The growing significance of the logistics and supply chain industry in developing regions that are home to the majority of the world’s population indicates an opportunity that has so far mostly been tapped by dominant global players. However, as governments realize the strategic value of the sector and seek to play a greater role, the playing field has evolved and made way for domestic players that are not only competing with global leaders, but also forming strategic partnerships to capitalize on pooled competencies and resources. Public and private investments in logistics and supply chain continue to grow, and governments are also taking an increasingly active role in amending regulations and legislation to boost this further. The most recent example of the latter is India’s implementation of a nation-wide Goods & Services Tax (GST) that has ironed out inconsistencies and confusion caused by state-to-state variation in legislation.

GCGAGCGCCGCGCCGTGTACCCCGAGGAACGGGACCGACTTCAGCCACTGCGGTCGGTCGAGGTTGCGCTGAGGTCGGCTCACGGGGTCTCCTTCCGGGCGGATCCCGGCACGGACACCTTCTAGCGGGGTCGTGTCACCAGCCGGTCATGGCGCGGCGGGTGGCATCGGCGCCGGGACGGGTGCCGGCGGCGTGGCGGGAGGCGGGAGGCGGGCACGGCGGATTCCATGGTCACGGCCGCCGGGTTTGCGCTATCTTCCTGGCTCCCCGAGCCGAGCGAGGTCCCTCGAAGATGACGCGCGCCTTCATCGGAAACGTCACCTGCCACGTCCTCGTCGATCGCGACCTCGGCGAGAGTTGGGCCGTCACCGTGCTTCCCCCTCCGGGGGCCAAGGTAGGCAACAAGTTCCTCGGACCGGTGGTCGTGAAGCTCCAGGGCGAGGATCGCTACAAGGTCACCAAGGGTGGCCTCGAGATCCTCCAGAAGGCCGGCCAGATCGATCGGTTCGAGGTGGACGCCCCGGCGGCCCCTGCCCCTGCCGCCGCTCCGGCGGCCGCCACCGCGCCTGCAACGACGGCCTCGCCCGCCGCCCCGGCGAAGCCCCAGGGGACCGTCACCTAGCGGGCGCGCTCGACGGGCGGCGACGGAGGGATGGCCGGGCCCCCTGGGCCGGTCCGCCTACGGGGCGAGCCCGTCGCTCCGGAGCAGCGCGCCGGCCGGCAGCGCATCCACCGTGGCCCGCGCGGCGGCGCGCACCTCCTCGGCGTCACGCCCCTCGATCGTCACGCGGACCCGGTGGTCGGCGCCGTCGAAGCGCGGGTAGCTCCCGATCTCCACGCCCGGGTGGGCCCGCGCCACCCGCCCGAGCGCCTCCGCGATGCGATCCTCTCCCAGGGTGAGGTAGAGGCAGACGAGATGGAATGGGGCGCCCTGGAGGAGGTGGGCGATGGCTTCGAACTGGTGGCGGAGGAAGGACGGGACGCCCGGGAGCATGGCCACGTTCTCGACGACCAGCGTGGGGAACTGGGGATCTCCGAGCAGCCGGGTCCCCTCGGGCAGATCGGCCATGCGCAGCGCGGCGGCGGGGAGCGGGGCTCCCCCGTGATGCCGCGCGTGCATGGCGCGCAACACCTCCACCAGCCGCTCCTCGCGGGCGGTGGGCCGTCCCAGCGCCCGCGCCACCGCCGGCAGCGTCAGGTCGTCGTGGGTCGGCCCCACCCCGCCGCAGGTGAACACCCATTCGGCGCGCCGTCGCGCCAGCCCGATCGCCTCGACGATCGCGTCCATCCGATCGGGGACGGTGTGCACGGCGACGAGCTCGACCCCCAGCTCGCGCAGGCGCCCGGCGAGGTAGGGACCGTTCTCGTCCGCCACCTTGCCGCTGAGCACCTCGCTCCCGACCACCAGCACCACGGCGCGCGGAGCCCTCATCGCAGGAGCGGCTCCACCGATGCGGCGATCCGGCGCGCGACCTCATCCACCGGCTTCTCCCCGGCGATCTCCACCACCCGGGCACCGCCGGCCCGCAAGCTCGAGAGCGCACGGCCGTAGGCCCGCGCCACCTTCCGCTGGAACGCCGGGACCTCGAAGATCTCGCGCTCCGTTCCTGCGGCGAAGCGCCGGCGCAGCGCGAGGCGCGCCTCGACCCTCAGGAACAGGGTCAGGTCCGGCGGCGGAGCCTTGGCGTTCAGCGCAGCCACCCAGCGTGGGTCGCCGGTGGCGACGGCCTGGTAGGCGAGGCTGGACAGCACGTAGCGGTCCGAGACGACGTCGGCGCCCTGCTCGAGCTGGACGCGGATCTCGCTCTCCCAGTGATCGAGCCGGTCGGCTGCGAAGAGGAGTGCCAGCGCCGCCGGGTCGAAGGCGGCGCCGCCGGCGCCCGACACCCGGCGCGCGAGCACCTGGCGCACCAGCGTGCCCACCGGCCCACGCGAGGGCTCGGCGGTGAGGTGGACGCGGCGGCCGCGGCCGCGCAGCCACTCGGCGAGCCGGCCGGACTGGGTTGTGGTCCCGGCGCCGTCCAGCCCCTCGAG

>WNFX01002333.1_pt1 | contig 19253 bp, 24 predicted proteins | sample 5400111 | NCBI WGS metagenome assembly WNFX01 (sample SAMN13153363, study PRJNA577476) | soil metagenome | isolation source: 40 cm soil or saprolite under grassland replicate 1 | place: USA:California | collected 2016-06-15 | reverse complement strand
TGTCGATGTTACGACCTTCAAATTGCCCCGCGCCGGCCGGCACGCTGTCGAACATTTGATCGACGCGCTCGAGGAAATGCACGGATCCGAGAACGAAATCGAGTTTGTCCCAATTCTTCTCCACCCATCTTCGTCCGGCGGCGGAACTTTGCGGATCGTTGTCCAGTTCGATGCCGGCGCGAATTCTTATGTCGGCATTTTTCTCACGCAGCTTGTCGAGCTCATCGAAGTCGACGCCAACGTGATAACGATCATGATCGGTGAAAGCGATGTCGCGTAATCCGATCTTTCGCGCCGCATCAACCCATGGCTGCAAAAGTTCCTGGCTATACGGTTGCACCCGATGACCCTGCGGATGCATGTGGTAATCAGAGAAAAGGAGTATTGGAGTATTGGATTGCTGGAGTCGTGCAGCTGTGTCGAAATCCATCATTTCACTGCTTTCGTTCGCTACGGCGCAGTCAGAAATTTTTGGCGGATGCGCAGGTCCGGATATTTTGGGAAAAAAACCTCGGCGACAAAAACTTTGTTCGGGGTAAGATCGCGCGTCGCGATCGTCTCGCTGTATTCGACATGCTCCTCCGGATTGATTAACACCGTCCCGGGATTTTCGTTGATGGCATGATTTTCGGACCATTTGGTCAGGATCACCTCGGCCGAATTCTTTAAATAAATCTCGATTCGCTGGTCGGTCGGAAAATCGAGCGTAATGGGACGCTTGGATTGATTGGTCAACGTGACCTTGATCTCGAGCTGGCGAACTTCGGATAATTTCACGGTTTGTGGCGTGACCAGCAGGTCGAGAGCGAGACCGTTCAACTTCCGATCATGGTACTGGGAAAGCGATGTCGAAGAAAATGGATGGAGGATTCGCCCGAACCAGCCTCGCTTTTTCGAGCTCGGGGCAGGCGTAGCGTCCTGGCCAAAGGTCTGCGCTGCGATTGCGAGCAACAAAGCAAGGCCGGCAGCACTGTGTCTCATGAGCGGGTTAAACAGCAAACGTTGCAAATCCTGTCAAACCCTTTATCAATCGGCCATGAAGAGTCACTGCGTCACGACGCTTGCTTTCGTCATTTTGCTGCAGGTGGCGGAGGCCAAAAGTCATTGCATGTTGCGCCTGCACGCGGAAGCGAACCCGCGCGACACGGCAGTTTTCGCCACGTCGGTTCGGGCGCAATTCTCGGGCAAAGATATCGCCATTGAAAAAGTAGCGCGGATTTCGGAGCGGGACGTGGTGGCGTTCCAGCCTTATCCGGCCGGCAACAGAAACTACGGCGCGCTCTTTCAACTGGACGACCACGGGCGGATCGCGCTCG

Consequently, emerging markets are increasingly able to diversify their risks and dependencies, particularly in the logistics and transportation sector which is being recognized for its ability to support the development of other sectors. As noted in the 2018 edition of the Agility Global Emerging Markets Index, developing markets are buying a larger share of each other’s exports and integrating their production. This is especially true in Asia, where China’s neighbours have significantly benefited from setting up ancillary industries to supply and facilitate China’s manufacturing boom.
While much of manufacturing activity in the developing world continues to serve the export market, there are still signs of rising domestic consumer appetite. The emergence of e-commerce and development of domestic logistics infrastructure have been key factors propelling these consumer markets, while the development of new urban centres across China’s long-neglected Western region creates opportunity to multiply economic activity across new hubs.
Many emerging markets have adopted similar strategies to foster investment opportunities and diversify their economies, with Saudi Arabia announcing its largest public budget among a series of other socio-political and economic reforms this year and even Africa stepping up its game with the development of new e-commerce-oriented logistics infrastructure across key economies. Furthermore, the progress of China’s Belt and Road Initiative offers the promise of creating new avenues for trade and stronger regional economic ties in the Global South.